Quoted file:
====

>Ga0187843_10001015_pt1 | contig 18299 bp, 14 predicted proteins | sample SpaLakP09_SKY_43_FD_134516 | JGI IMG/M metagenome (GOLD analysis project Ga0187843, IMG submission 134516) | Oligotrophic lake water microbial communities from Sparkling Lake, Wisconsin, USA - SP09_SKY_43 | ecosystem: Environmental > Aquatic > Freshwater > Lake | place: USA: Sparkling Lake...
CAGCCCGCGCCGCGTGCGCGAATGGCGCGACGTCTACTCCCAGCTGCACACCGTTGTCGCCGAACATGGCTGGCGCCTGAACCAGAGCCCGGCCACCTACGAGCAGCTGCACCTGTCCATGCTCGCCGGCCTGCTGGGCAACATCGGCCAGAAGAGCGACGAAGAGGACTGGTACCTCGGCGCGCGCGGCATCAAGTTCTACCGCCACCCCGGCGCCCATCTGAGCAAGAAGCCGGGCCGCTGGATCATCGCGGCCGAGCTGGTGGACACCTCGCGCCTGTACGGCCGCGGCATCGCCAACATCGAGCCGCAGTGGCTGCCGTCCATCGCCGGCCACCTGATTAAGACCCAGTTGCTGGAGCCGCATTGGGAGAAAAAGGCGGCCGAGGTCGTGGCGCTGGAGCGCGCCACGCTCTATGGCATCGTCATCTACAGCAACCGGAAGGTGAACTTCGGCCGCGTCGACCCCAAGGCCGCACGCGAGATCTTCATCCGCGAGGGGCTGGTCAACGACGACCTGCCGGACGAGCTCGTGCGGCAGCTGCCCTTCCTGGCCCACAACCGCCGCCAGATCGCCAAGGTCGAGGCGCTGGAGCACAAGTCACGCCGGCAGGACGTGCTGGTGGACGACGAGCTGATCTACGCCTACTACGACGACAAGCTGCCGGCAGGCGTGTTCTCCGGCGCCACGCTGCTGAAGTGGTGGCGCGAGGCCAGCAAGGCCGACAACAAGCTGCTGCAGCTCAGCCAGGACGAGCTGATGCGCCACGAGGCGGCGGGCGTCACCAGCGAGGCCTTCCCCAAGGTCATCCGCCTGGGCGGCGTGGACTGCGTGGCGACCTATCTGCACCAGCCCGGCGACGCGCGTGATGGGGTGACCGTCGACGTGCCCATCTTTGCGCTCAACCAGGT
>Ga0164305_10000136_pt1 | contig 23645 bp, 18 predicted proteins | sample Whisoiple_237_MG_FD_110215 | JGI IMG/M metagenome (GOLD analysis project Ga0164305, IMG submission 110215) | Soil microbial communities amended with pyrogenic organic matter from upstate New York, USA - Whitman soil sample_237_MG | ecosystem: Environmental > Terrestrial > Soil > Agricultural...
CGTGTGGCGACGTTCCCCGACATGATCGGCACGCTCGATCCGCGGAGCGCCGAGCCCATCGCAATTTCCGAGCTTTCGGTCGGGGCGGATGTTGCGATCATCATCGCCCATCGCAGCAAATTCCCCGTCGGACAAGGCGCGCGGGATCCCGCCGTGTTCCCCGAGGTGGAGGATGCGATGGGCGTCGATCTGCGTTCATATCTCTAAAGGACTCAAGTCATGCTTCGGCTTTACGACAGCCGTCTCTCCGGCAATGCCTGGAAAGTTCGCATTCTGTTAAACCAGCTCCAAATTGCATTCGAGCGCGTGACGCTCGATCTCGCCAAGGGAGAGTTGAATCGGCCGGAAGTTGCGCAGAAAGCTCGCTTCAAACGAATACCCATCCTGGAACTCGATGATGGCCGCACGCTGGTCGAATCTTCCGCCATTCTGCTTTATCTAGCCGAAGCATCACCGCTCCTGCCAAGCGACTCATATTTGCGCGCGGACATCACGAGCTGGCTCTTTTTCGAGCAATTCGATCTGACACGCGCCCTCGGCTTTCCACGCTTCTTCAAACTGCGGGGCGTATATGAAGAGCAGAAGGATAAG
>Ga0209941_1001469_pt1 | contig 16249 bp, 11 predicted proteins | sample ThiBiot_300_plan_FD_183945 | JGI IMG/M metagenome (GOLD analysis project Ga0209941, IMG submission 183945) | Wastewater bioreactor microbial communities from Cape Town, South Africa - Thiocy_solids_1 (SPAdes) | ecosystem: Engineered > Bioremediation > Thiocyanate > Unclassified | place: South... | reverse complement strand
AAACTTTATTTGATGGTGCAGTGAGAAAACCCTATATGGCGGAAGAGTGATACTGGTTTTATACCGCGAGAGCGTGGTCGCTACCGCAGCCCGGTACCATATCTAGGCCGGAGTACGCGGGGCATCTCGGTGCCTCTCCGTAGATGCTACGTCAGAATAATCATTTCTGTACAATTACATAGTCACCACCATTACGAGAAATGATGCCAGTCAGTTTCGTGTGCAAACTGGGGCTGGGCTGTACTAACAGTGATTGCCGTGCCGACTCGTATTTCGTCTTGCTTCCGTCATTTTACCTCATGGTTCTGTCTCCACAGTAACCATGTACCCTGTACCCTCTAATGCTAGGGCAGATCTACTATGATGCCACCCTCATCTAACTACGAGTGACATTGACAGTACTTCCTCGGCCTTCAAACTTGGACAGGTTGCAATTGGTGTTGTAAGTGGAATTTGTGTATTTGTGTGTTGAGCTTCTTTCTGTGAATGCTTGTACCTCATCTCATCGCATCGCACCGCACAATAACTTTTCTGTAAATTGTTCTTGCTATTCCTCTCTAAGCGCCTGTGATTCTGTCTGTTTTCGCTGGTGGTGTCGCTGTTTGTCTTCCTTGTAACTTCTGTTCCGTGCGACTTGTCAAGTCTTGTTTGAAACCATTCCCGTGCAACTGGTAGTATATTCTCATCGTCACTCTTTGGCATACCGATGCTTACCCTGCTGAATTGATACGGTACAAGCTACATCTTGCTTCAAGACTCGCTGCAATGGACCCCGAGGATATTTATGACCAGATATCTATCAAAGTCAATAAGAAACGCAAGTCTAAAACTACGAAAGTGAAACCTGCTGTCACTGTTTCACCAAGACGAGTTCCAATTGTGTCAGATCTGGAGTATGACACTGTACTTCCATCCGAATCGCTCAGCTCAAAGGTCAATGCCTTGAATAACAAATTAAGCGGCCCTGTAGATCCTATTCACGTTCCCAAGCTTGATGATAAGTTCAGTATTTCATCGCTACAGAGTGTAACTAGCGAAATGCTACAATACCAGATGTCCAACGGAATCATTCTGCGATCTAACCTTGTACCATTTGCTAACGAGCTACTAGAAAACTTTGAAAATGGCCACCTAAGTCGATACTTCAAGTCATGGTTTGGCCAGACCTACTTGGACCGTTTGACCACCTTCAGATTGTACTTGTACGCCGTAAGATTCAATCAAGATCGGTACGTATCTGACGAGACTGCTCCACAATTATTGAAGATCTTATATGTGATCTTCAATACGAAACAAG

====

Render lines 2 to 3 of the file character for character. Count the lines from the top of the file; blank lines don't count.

CAGCCCGCGCCGCGTGCGCGAATGGCGCGACGTCTACTCCCAGCTGCACACCGTTGTCGCCGAACATGGCTGGCGCCTGAACCAGAGCCCGGCCACCTACGAGCAGCTGCACCTGTCCATGCTCGCCGGCCTGCTGGGCAACATCGGCCAGAAGAGCGACGAAGAGGACTGGTACCTCGGCGCGCGCGGCATCAAGTTCTACCGCCACCCCGGCGCCCATCTGAGCAAGAAGCCGGGCCGCTGGATCATCGCGGCCGAGCTGGTGGACACCTCGCGCCTGTACGGCCGCGGCATCGCCAACATCGAGCCGCAGTGGCTGCCGTCCATCGCCGGCCACCTGATTAAGACCCAGTTGCTGGAGCCGCATTGGGAGAAAAAGGCGGCCGAGGTCGTGGCGCTGGAGCGCGCCACGCTCTATGGCATCGTCATCTACAGCAACCGGAAGGTGAACTTCGGCCGCGTCGACCCCAAGGCCGCACGCGAGATCTTCATCCGCGAGGGGCTGGTCAACGACGACCTGCCGGACGAGCTCGTGCGGCAGCTGCCCTTCCTGGCCCACAACCGCCGCCAGATCGCCAAGGTCGAGGCGCTGGAGCACAAGTCACGCCGGCAGGACGTGCTGGTGGACGACGAGCTGATCTACGCCTACTACGACGACAAGCTGCCGGCAGGCGTGTTCTCCGGCGCCACGCTGCTGAAGTGGTGGCGCGAGGCCAGCAAGGCCGACAACAAGCTGCTGCAGCTCAGCCAGGACGAGCTGATGCGCCACGAGGCGGCGGGCGTCACCAGCGAGGCCTTCCCCAAGGTCATCCGCCTGGGCGGCGTGGACTGCGTGGCGACCTATCTGCACCAGCCCGGCGACGCGCGTGATGGGGTGACCGTCGACGTGCCCATCTTTGCGCTCAACCAGGT
>Ga0164305_10000136_pt1 | contig 23645 bp, 18 predicted proteins | sample Whisoiple_237_MG_FD_110215 | JGI IMG/M metagenome (GOLD analysis project Ga0164305, IMG submission 110215) | Soil microbial communities amended with pyrogenic organic matter from upstate New York, USA - Whitman soil sample_237_MG | ecosystem: Environmental > Terrestrial > Soil > Agricultural...